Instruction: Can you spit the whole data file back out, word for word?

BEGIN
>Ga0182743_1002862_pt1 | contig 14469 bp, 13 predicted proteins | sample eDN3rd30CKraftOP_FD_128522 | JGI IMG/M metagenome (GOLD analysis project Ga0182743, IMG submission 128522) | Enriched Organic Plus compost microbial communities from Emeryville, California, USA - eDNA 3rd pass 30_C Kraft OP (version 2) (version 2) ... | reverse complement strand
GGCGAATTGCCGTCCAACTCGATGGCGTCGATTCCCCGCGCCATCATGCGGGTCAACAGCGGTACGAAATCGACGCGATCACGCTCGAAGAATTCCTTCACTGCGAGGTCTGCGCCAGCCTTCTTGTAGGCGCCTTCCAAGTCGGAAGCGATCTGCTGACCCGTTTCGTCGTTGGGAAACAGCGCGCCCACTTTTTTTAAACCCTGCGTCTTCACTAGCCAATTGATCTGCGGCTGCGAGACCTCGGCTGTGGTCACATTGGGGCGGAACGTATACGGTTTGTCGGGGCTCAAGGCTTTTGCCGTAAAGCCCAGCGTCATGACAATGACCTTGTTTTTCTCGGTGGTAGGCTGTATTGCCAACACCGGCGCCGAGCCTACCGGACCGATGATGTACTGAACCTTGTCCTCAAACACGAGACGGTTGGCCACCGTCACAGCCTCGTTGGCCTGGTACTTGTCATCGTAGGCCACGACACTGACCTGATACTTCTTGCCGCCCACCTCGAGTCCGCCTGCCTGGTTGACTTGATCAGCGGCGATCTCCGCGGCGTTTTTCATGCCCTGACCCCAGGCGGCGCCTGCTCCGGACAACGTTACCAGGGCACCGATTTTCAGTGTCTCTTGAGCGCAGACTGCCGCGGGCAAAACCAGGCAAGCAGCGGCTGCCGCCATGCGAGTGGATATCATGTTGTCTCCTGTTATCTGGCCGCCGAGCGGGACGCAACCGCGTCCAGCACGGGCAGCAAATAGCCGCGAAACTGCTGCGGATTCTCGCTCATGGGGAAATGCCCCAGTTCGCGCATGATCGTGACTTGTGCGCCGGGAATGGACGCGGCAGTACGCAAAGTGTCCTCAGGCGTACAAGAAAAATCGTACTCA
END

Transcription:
>Ga0182743_1002862_pt1 | contig 14469 bp, 13 predicted proteins | sample eDN3rd30CKraftOP_FD_128522 | JGI IMG/M metagenome (GOLD analysis project Ga0182743, IMG submission 128522) | Enriched Organic Plus compost microbial communities from Emeryville, California, USA - eDNA 3rd pass 30_C Kraft OP (version 2) (version 2) ... | reverse complement strand
GGCGAATTGCCGTCCAACTCGATGGCGTCGATTCCCCGCGCCATCATGCGGGTCAACAGCGGTACGAAATCGACGCGATCACGCTCGAAGAATTCCTTCACTGCGAGGTCTGCGCCAGCCTTCTTGTAGGCGCCTTCCAAGTCGGAAGCGATCTGCTGACCCGTTTCGTCGTTGGGAAACAGCGCGCCCACTTTTTTTAAACCCTGCGTCTTCACTAGCCAATTGATCTGCGGCTGCGAGACCTCGGCTGTGGTCACATTGGGGCGGAACGTATACGGTTTGTCGGGGCTCAAGGCTTTTGCCGTAAAGCCCAGCGTCATGACAATGACCTTGTTTTTCTCGGTGGTAGGCTGTATTGCCAACACCGGCGCCGAGCCTACCGGACCGATGATGTACTGAACCTTGTCCTCAAACACGAGACGGTTGGCCACCGTCACAGCCTCGTTGGCCTGGTACTTGTCATCGTAGGCCACGACACTGACCTGATACTTCTTGCCGCCCACCTCGAGTCCGCCTGCCTGGTTGACTTGATCAGCGGCGATCTCCGCGGCGTTTTTCATGCCCTGACCCCAGGCGGCGCCTGCTCCGGACAACGTTACCAGGGCACCGATTTTCAGTGTCTCTTGAGCGCAGACTGCCGCGGGCAAAACCAGGCAAGCAGCGGCTGCCGCCATGCGAGTGGATATCATGTTGTCTCCTGTTATCTGGCCGCCGAGCGGGACGCAACCGCGTCCAGCACGGGCAGCAAATAGCCGCGAAACTGCTGCGGATTCTCGCTCATGGGGAAATGCCCCAGTTCGCGCATGATCGTGACTTGTGCGCCGGGAATGGACGCGGCAGTACGCAAAGTGTCCTCAGGCGTACAAGAAAAATCGTACTCA